The marine nature of the risk can be further demonstrated.As libelant points out, many policies require pleasure yachts to be laid up during certain seasons. Clearly, this is related to such factors as the seaworthiness of a yacht during rougher seasons and the quantum of risk in terms of the portion of the policy's life in which loss is likely. This practice is hardly an attempt to divide the year into maritime periods and nonmaritime periods. To reduce this example further, if the yacht were endangered by a nearby fire while laid up, or if governmental authorities ordered the boat yard cleared, and the yacht were towed out to sea and there damaged, the risk would certainly be maritime. This being the case, it becomes a little absurd to declare that admiralty jurisdiction depends on fortuitous circumstances such as these.If there were a change in the nature of risk involved, respondent might be justified in asserting that maritime character disappeared. But when it seeks only to diminish the likelihood of damage from perils of the seas it seems gratuitous to tell it that unwittingly it ceased being a marine insurer.
That this is the correct approach is shown by the leading cases on admiralty jurisdiction over marine insurance. Mr. Justice Story on circuit wrote an exhaustive opinion on maritime contracts in general when deciding that marine insurance was within admiralty jurisdiction. De Lovio v. Boit, supra. He was faced with the English rule - apparently built up by Lord Coke as part of his opposition to the admiralty, as well as chancery - that jurisdiction over contracts was dependent on locality, just as was admiralty tort jurisdiction. In breaking away from this rule, he covered in all contracts that "relate to the navigation, business or commerce of the sea." In New England Marine Ins.Co. v. Dunham, supra, Justice Story's rule was adopted in general and as to marine insurance in particular. Mr. Justice Bradley's language in this case clearly adopts a broad rule of covering in insurance protecting ships against the perils of the sea. He notes all the peculiarities of maritime law in determining losses. He observes that insurance as a loss distribution device originated in maritime law. And he points out that marine insurance law forms a part of the maritime law of all countries. True, he does not define marine insurance, but his use of the words indicates that he meant it in a general sense, and not in the particular sense of certain types of marine insurance related to the sea in a special way.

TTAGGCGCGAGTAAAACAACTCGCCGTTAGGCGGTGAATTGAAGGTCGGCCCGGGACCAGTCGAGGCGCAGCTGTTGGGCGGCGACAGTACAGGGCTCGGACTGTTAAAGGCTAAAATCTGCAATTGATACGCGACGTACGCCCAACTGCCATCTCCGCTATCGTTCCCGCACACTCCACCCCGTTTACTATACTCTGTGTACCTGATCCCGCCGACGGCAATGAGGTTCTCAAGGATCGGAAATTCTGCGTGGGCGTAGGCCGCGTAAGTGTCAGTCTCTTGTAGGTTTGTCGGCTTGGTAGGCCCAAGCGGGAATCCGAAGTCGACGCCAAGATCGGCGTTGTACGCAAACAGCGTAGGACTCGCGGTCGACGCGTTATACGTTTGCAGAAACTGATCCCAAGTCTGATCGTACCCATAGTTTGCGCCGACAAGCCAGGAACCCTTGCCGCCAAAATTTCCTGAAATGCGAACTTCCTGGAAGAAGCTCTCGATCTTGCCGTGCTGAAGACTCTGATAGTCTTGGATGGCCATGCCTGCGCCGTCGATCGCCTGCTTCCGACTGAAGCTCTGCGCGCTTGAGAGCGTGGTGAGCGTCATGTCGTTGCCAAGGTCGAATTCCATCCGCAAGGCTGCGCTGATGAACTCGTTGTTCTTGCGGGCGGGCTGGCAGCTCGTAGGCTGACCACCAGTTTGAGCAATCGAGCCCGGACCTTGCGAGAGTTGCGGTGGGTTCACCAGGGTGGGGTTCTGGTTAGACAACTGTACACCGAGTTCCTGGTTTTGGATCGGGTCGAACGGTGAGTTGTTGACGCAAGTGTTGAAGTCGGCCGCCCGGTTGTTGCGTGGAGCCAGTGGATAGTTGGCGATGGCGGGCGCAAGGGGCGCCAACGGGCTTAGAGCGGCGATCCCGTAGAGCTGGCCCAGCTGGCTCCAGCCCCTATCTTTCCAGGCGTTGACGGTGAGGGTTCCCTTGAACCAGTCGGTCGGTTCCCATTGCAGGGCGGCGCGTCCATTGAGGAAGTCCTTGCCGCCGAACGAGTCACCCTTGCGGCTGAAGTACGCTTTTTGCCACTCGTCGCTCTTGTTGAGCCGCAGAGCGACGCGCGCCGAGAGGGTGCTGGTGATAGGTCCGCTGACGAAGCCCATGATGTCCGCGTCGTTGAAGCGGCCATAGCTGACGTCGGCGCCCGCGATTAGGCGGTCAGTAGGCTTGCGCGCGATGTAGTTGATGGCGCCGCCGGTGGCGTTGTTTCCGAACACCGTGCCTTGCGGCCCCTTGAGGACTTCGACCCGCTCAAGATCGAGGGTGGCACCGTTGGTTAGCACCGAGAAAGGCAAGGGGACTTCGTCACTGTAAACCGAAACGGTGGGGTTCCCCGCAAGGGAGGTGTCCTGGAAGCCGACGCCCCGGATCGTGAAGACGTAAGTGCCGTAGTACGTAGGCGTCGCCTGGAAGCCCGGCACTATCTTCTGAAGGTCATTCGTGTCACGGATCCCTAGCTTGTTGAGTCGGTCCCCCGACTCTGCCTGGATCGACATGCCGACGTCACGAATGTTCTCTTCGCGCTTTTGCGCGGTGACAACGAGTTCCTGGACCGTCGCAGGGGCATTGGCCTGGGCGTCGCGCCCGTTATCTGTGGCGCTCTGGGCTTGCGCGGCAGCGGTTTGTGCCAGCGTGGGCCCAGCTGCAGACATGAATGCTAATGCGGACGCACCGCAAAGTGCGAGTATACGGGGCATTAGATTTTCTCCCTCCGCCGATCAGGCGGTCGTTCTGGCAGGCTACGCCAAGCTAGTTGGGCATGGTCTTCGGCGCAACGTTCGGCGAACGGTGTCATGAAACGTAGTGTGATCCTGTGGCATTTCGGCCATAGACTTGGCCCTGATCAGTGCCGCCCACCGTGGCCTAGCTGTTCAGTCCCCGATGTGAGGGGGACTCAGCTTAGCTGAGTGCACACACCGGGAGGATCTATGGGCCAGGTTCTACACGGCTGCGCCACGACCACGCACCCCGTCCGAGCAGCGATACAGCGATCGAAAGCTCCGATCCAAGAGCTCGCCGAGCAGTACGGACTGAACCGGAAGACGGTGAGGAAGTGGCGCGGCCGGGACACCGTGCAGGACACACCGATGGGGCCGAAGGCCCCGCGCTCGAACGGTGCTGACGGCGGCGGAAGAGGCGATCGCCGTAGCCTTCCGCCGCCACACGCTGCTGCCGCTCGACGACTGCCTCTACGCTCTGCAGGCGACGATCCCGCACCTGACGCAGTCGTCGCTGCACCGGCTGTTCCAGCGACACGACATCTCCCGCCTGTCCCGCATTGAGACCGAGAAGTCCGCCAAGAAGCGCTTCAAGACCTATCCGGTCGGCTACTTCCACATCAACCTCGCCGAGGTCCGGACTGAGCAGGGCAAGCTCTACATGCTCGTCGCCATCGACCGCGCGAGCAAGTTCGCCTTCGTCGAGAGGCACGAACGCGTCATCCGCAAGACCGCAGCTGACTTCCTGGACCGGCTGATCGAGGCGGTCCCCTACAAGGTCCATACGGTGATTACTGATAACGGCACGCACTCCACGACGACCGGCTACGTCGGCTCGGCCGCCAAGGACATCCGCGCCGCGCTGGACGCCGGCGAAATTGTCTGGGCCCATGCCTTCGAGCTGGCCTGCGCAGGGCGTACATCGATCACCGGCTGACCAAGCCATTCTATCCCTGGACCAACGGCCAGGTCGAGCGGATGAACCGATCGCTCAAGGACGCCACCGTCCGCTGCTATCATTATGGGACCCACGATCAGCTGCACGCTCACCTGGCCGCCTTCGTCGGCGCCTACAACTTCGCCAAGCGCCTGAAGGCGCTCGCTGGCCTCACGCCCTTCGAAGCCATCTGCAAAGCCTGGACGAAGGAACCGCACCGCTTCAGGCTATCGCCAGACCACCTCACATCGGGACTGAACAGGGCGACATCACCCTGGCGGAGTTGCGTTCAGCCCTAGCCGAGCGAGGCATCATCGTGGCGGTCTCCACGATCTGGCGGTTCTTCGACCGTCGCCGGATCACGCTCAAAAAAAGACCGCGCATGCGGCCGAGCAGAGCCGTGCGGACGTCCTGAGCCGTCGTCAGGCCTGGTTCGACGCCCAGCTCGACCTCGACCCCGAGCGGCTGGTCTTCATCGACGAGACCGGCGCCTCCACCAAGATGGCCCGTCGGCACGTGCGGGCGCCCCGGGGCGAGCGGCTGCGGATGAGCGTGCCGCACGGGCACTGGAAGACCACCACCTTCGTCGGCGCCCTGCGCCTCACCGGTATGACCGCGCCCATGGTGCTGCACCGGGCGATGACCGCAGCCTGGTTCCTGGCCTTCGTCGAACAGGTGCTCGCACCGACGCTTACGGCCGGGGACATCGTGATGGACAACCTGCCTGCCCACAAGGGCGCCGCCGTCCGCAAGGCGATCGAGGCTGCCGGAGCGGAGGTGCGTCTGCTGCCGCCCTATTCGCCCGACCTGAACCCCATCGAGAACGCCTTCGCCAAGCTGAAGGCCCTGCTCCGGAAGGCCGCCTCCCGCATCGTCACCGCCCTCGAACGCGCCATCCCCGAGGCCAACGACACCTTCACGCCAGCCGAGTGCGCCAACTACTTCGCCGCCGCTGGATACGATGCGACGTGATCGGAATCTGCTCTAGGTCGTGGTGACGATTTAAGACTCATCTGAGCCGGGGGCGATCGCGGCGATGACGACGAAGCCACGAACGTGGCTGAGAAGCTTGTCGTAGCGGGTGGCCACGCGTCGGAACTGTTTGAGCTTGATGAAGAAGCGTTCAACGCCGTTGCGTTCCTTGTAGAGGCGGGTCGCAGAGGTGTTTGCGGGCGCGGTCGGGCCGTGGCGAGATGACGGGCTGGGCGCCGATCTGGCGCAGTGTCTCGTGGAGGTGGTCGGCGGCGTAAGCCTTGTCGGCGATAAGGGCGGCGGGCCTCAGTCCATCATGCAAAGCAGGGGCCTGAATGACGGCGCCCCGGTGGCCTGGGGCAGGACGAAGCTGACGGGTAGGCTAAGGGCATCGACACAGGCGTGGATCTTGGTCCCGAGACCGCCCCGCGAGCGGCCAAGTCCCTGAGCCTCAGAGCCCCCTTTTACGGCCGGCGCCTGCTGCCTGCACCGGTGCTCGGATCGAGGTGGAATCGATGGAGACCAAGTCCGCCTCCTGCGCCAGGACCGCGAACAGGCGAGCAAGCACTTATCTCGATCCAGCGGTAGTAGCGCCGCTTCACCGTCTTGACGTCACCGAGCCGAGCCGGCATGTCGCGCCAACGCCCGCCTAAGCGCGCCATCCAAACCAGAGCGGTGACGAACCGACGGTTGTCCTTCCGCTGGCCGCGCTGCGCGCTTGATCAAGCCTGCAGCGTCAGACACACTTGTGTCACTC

Respondent argues, however, that some of Justice Bradley's language indicates a restriction of admiralty jurisdiction over marine insurance. It points out that he said of the contract of insurance, "in effect, it is a contract, or guaranty, on the part of the insurer, that the ship or goods shall pass safely over the sea, and through its storms and its many casualties, to the port of its destination." 11 Wall. at page 30, 20 L. Ed. at page 99. These are not words of limitation. Justice Bradley was faced with overturning the English rule as to jurisdiction based on locality. His words are pointed to that problem, and not to the question of delimiting the scope of marine insurance. This same answer is relevant to Mr. Justice Story's quotation about contracts which relate "to the navigation, business or commerce of the sea." Here again, the opinion was pointed to establishing a new rule, not to limiting jurisdiction to certain types of marine insurance. Moreover, common sense would indicate that insurance against the perils of the sea is "business" or "commerce" of the sea, whether the insured ship be loaded or unloaded, moving, or laid up. And certainly, such insurance would have been included within those two words as they were used in those days.See Hamilton and Adair, The Power to Govern, 1937, 73, 94, 107-8, 160-1; Timberg, Insurance and Interstate Commerce, 50 Yale L.J. 959, 970. We conclude that the nature of the insurance policy here involved is such that it comes within admiralty jurisdiction.
It may not be amiss to observe that, though this precise question appears not to have arisen, other marine insurance issues have come up, and in them the courts have generally accepted admiralty jurisdiction simply on the ground that the Supreme Court in the Dunham case had settled the issue. See The Dolphin, D.C.E.D.Mich., 7 Fed.Cas. page 862, No. 3,973; The Guiding Star, D.C.S.D. Ohio, 9 F. 521; The Paola R., C.C.E.D.La., 32 F. 174; Kerr v. Union Marine Ins.Co., D.C.S.D.N.Y., 124 F. 835, reversed on other grounds, 2 Cir., 130 F. 415, certiorari denied 194 U.S. 635, 24 S. Ct. 858, 48 L. Ed. 1160; The Daisy Day, D.C.W.D.Mich., 40 F. 538; North German Fire Ins.Co. v. Adams, 7 Cir., 142 F. 439; St. Paul Fire & Marine Ins.Co. v. Pacific Cold Storage Co., 9 Cir., 157 F. 625, 14 L.R.A., N.S., 1161; Robinson, Admiralty, 1939, 163. We may also note that great reliance has been placed on analogies of other types of contracts where distinctions have been made between ships engaged in active service and ships laid up. The difficulty is that these distinctions in their own field are generally unreal,*fn1 and their continued life rests on their ...